DETROIT — A federal judge has declined to dismiss a lawsuit over Michigan’s ban on straight-party voting, setting up a trial that will center on whether the law violates the rights of blacks.
The decision Friday wasn’t a big surprise. U.S. District Judge Gershwin Drain already had expressed concern and suspended the ban before the 2016 election.
Straight-party voting means making a single mark on a ballot to pick candidates of one party. It’s been available in Michigan for more than a century. But Republicans, including Gov. Rick Snyder, say the ban will inspire voters to do their homework instead of simply choosing a party.
Drain said constitutional rights are at risk.
“Evidence in the record indicates that African-Americans will be disparately impacted by the longer voting lines caused by PA 268,” he wrote. “This impact is linked to historical discrimination in education, which has led to lower literacy rates among African-Americans as compared to whites.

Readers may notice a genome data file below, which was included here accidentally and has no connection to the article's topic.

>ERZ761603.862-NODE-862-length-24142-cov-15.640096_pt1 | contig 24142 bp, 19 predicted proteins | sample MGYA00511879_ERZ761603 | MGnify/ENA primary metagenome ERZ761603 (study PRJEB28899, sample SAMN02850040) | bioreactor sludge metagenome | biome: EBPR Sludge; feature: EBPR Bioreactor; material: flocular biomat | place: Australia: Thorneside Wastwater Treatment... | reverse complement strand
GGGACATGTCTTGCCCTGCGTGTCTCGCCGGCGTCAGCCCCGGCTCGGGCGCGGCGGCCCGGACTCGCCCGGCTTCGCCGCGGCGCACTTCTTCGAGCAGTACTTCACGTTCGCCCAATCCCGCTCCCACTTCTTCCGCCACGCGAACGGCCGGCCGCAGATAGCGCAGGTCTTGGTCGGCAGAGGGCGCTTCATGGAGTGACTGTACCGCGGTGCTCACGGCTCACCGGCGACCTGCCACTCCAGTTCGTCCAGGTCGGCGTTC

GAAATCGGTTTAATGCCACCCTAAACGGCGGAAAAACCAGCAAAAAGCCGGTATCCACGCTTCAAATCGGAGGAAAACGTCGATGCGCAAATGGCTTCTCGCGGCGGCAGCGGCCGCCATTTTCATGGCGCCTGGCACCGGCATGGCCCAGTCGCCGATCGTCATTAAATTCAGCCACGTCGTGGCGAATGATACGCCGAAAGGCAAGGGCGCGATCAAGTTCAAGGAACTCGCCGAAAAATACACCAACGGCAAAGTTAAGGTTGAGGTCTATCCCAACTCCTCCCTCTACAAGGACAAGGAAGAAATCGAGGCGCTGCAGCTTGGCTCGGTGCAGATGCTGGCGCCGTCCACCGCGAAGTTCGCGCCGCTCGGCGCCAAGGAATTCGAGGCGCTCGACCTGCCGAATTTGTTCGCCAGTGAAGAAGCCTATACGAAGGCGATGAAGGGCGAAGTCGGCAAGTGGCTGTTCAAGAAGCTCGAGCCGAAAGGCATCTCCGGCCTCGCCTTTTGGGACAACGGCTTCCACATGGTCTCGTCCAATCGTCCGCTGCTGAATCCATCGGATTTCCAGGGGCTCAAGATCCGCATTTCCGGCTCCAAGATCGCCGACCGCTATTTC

“And these lower literacy rates interact with PA 268 by making it more challenging for African-Americans to complete the ballot,” Drain said. “This challenge could lead to confusion that causes longer waiting lines and more spoiled ballots.”
Nearly 50 percent of all Michigan ballots were straight-party during the 2016 election. It’s a popular option in urban areas that typically go Democratic, such as Detroit and Flint. But it was also common in Republican-friendly counties won by President Donald Trump, such as Ottawa, Allegan, Livingston and Kent.
“We look forward to presenting our case, and we expect to prevail on the merits,” said Fred Woodhams, a spokesman for the secretary of state, which must enforce Michigan election law.
Drain will hear opening statements and closing arguments from lawyers, but trial evidence will be presented through written filings in March and April.